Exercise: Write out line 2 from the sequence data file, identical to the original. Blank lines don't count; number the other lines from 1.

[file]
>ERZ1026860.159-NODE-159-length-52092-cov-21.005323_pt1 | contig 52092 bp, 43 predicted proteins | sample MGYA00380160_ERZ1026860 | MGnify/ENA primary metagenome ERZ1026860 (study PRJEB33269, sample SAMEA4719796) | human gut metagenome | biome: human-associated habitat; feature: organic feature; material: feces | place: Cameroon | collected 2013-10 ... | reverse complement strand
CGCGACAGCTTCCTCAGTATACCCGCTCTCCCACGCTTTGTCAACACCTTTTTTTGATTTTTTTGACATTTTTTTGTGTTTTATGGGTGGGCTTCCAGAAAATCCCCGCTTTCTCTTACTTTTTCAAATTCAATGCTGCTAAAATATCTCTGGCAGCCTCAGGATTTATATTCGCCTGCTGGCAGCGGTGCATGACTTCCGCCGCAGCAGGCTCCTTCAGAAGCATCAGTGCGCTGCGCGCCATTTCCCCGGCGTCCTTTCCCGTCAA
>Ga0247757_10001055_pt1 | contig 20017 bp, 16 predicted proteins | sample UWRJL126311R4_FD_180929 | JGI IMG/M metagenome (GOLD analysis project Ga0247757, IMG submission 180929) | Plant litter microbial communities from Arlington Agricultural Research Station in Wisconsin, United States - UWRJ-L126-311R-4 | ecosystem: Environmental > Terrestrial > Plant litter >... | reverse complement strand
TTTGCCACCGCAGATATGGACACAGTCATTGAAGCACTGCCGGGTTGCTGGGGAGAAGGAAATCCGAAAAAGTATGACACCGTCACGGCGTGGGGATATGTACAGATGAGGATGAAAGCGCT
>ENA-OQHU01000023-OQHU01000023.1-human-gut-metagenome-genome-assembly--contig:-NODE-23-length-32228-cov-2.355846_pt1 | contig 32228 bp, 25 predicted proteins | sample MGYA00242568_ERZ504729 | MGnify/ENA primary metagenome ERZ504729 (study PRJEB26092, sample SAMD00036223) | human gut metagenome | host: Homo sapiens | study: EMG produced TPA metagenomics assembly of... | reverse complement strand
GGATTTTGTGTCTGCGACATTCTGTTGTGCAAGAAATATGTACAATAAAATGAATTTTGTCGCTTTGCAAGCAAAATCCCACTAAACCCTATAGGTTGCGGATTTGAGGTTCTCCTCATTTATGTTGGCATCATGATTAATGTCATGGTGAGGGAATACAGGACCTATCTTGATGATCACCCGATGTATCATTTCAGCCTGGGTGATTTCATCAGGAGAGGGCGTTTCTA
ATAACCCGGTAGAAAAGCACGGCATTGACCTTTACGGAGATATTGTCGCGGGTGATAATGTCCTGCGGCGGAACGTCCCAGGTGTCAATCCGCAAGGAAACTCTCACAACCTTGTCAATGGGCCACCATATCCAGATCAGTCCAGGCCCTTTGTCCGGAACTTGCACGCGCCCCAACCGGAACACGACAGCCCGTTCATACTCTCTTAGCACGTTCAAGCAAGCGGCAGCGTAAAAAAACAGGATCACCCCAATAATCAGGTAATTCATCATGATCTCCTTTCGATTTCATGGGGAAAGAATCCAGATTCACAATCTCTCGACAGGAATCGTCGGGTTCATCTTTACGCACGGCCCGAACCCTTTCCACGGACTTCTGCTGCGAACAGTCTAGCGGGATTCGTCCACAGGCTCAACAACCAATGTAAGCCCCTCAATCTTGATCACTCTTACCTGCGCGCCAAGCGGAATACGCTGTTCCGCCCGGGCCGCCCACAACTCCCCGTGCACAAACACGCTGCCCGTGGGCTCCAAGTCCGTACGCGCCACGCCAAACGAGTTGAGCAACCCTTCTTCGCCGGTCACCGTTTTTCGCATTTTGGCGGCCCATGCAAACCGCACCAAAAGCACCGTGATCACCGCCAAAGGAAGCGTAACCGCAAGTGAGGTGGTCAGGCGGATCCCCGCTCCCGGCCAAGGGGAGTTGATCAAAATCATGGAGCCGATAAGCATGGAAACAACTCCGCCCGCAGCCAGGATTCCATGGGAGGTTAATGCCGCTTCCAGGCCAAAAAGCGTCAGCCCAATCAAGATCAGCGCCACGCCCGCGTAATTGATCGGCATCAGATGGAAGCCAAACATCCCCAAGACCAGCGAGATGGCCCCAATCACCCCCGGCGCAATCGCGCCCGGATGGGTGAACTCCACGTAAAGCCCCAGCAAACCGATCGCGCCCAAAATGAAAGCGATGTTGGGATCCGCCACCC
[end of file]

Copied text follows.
CGCGACAGCTTCCTCAGTATACCCGCTCTCCCACGCTTTGTCAACACCTTTTTTTGATTTTTTTGACATTTTTTTGTGTTTTATGGGTGGGCTTCCAGAAAATCCCCGCTTTCTCTTACTTTTTCAAATTCAATGCTGCTAAAATATCTCTGGCAGCCTCAGGATTTATATTCGCCTGCTGGCAGCGGTGCATGACTTCCGCCGCAGCAGGCTCCTTCAGAAGCATCAGTGCGCTGCGCGCCATTTCCCCGGCGTCCTTTCCCGTCAA